By Cheena Kapoor
NEW DELHI (AA) - Breaking a tradition inherited from the British, India has abandoned the practice of commemorating soldiers killed during World War I.
Most of those soldiers representing iconic memorial of India Gate in the heart of Indian capital New Delhi were killed during the Battle of Gallipoli against Turkey and in the Third Anglo-Afghan War in 1919 when the new ruler Amanullah Khan declared total independence from Britain.
For the first time in 70 years, Prime Minister Narendra Modi did not visit the memorial of Amar Jawan Jyoti beneath the India Gate to kickstart the Republic Day ceremony on Jan. 26. He instead laid a wreath on the newly constructed National War Memorial, thus abandoning a century-old British custom.
Nearly 1.4 million soldiers from the Indian subcontinent were drafted by the British to join the Allied Powers campaign during World War I. At the Gallipoli Campaign (1915-16), more than 1,000 Indian soldiers lost lives. Their names are engraved on the India Gate walls. A fierce Turkish resistance had forced the Allied Powers to retreat from the Gallipoli peninsula.
“The soldiers who fought in World War I were drafted as mercenaries. They appeared as volunteers on British documents. I feel that it was the time that we commemorate the uniformed men who died serving our country, fought our own wars,” said Gautam Kaul, former director-general of Indo-Tibetan Border Police (ITBP), a paramilitary force.
Talking to Anadolu Agency, Kaul, who is also an expert on Delhi city’s history praised Modi for realizing that it was necessary to commemorate own soldiers, rather than those who fought someone else’s battle.
“It makes more sense for the prime minister to pay his respects to the National war memorial, rather to the colonial memorial India Gate,” he said.
-India Gate memorial for World War I
The India Gate, located on the eastern edge of the ceremonial axis of New Delhi, has names of 13,216 soldiers inscribed on it, who laid their lives protecting the British crown. Of these 12,260 are soldiers of the Indian descent, 959 British, and one Australian. These names include people of all religions as the Commonwealth War Graves Commission website states that there should be no distinction made on account of military rank, race, or creed.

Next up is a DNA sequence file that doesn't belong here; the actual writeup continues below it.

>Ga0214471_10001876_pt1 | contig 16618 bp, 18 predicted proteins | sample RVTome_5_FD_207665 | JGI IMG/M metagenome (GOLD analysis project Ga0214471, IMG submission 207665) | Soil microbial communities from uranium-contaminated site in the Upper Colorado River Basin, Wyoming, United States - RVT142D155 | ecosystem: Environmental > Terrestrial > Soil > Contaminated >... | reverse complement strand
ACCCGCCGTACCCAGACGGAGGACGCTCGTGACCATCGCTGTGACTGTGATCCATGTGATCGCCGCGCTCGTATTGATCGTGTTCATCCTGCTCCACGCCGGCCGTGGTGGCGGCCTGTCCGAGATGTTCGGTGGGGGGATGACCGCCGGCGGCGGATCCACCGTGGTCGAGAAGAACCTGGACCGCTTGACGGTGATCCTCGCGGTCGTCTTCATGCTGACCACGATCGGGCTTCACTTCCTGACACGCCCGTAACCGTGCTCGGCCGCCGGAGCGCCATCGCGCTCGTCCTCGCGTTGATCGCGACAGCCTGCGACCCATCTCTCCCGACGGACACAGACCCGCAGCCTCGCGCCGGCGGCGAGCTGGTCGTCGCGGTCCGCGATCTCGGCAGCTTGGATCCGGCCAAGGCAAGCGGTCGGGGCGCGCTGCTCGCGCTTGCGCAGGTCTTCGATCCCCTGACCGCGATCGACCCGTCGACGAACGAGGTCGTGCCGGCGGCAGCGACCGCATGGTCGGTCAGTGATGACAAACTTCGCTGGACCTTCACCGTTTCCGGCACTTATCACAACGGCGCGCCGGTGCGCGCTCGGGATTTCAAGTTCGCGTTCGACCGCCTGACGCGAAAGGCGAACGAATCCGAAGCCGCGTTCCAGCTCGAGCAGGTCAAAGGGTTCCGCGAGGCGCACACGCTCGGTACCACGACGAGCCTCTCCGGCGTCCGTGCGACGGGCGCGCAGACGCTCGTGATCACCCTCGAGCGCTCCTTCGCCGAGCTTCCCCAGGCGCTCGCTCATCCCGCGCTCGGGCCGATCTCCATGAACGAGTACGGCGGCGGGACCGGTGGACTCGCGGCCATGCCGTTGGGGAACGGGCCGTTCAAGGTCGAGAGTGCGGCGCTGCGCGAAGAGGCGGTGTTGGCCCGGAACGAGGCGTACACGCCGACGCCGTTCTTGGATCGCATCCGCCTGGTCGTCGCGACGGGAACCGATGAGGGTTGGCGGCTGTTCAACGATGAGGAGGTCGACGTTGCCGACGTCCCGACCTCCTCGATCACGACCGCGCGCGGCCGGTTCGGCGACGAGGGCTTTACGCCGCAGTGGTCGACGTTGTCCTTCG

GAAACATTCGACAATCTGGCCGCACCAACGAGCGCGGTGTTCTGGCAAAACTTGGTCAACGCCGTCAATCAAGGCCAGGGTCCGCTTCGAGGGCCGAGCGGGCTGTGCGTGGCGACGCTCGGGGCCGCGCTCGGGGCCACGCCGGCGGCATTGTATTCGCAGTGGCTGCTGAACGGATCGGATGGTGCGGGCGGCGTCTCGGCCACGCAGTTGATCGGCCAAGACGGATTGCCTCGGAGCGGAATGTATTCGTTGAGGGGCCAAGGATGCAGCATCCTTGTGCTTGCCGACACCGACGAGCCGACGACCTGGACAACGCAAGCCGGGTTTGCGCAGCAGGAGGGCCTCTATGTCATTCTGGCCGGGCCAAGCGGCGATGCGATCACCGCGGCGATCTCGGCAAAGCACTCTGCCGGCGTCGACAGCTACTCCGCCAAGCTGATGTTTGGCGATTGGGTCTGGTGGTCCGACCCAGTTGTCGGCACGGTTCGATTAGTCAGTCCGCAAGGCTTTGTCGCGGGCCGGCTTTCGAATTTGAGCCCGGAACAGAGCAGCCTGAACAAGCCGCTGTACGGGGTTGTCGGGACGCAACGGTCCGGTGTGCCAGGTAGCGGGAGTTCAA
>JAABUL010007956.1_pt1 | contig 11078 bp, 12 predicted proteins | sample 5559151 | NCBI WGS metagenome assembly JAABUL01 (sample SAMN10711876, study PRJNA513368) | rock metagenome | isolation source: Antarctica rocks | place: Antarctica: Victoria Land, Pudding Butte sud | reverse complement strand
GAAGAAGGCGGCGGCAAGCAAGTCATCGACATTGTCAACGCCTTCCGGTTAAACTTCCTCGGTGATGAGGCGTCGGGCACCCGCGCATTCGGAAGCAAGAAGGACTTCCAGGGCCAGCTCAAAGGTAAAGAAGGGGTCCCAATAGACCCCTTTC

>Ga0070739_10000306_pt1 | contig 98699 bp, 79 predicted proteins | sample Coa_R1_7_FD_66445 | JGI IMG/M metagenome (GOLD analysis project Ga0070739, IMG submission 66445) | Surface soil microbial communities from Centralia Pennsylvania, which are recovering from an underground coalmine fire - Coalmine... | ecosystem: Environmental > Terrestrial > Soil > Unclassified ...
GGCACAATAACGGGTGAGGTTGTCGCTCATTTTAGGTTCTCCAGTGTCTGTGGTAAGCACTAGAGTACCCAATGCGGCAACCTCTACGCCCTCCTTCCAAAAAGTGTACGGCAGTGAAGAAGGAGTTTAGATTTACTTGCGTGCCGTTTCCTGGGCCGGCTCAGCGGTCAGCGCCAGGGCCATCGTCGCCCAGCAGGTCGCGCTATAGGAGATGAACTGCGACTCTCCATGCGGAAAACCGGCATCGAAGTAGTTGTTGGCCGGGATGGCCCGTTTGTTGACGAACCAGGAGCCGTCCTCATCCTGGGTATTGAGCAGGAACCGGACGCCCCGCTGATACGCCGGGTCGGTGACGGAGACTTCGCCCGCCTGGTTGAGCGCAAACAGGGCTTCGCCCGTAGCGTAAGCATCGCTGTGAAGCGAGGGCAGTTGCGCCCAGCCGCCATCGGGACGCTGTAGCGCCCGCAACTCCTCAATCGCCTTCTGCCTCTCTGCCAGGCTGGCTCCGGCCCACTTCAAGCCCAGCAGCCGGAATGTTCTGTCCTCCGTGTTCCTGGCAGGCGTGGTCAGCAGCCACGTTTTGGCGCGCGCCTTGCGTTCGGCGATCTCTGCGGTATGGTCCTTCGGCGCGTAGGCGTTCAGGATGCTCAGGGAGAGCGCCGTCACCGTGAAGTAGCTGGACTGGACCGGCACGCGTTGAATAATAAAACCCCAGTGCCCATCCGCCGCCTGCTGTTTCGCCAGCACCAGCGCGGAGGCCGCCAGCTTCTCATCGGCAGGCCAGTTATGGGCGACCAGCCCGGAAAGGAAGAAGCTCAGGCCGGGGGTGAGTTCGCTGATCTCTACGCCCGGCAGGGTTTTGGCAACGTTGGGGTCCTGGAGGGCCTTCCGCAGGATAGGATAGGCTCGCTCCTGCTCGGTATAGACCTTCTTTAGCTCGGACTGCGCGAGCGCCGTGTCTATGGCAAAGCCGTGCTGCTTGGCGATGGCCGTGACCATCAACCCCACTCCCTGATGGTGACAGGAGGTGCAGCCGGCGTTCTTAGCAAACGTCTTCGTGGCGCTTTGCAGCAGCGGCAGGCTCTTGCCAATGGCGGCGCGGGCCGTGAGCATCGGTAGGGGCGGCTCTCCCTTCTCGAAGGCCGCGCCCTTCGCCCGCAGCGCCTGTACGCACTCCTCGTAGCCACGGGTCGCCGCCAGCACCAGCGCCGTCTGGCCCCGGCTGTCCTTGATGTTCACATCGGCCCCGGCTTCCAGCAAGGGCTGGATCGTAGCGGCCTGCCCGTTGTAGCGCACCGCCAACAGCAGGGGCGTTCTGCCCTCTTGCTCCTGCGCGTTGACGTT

The foundation stone for India Gate was placed on Feb. 10, 1921, by the then visiting Duke of Connaught, a decade later, when the British decided to shift colonial capital from the eastern city of Kolkata (formerly Calcutta) to New Delhi. The memorial was opened to the public in 1931.
Last week, two days ahead of the Republic Day, Maj. Gen. Alok Kakkar, announced that for the first time in India’s history, the prime minister will not visit the India Gate and instead will lay a wreath on the newly constructed National War Memorial which was opened to the public on Feb. 25, 2019.
At the War Memorial, Prime Minister Modi who kickstarted the Republic Day ceremony was received by the chief of defense staff and three services chiefs.
Spread over an area of approximately 40 acres, the National War Memorial comprises four concentric circles, named as -- the Amar Chakra, Veerta Chakra, Tyag Chakra, and the Rakshak Chakra -- with names of 25,942 soldiers inscribed in golden letters on granite tablets.